14 Feb Signs of Spring
Three Signs of Spring
Many indications tell that spring is near:
From groundhogs seeing their shadow, to sunsets happening at later times, to outside temperatures becoming warmer.
And then there’s another indication: Hummingbirds.
The first photo shows an Anna’s Hummingbird with spider web silk on her bill. That tells us she’s building a nest.
The Anna’s Hummingbird builds its nest out of plant down held together with spider web silk. Then she lines the nest with feathers or other soft materials.
Her nest begins just large enough to hold two eggs. Then, thanks to the spider web silk, the nest stretches as the nestlings grow.
The next photo shows a pregnant hummingbird (that is, one with eggs).
Hummingbirds typically lay two eggs each season. So she looks ready in this photo.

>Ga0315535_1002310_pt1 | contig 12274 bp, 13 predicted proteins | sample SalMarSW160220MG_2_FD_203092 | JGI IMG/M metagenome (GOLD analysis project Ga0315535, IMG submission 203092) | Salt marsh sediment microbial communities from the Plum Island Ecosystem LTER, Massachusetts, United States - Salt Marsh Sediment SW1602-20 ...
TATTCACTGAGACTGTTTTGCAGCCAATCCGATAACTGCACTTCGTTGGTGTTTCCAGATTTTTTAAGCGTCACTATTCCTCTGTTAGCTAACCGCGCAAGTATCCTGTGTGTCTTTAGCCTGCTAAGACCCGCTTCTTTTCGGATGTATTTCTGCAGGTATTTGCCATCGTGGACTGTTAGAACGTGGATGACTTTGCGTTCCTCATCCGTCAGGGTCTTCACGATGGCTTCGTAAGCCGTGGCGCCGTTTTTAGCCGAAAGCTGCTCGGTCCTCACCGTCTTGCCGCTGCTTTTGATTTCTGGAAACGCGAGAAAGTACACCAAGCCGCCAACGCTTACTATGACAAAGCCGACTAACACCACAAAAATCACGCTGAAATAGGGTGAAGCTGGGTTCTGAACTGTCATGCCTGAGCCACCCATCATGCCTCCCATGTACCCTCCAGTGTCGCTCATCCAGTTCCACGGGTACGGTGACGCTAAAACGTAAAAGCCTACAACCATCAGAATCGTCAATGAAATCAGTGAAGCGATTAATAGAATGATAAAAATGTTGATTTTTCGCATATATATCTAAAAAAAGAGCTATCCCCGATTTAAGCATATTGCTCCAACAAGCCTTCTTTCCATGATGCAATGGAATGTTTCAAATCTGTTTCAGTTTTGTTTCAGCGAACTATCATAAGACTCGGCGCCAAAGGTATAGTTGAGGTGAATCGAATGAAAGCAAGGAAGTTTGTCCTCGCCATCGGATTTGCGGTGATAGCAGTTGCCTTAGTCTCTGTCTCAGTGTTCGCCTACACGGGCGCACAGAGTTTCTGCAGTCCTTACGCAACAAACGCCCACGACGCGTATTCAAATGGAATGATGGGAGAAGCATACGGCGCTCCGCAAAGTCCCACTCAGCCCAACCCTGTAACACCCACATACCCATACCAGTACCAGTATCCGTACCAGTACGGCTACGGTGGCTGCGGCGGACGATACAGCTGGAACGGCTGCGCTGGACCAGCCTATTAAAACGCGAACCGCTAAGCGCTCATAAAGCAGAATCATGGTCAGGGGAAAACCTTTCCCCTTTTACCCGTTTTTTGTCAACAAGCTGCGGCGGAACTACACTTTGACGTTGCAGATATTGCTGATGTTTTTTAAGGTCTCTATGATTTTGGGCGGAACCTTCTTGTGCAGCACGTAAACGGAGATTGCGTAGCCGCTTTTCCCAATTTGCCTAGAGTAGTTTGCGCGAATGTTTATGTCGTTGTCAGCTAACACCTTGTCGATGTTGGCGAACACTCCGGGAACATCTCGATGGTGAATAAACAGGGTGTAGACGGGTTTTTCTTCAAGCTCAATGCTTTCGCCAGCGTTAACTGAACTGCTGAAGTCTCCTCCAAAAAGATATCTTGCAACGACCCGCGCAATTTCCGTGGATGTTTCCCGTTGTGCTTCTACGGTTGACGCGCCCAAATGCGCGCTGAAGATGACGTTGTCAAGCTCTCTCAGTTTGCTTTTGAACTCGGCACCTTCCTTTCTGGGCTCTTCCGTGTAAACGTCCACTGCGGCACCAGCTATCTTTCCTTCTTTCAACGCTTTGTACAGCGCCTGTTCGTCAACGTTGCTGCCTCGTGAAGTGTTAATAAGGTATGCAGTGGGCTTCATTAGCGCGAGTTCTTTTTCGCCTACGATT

Once the eggs hatch, the female works hard to find enough food to feed her nestlings plus herself.
Typically, a hummingbird consumes twice its body weight in nectar each day. Now she must find more.
The above photo shows a female feeding a newly fledged juvenile.
And the remarkable part of this that these birds start anew every spring, regardless of the winter before.
PS: See more photos of hummingbirds at: Hummingbird Photos
Help Birds Tip
If you find a nest, please leave it alone.
When frightened, birds provide less food to their nestlings and sometimes they will abandon a nest.
So watch from a far distance. Then we can look forward to having more birds next year.
Want to know more about hummingbirds? See: The Hummingbird Society
This wonderful organization works to protect hummingbirds in many ways, including conservation programs, educational resources, and their annual Sedona Hummingbird Festival.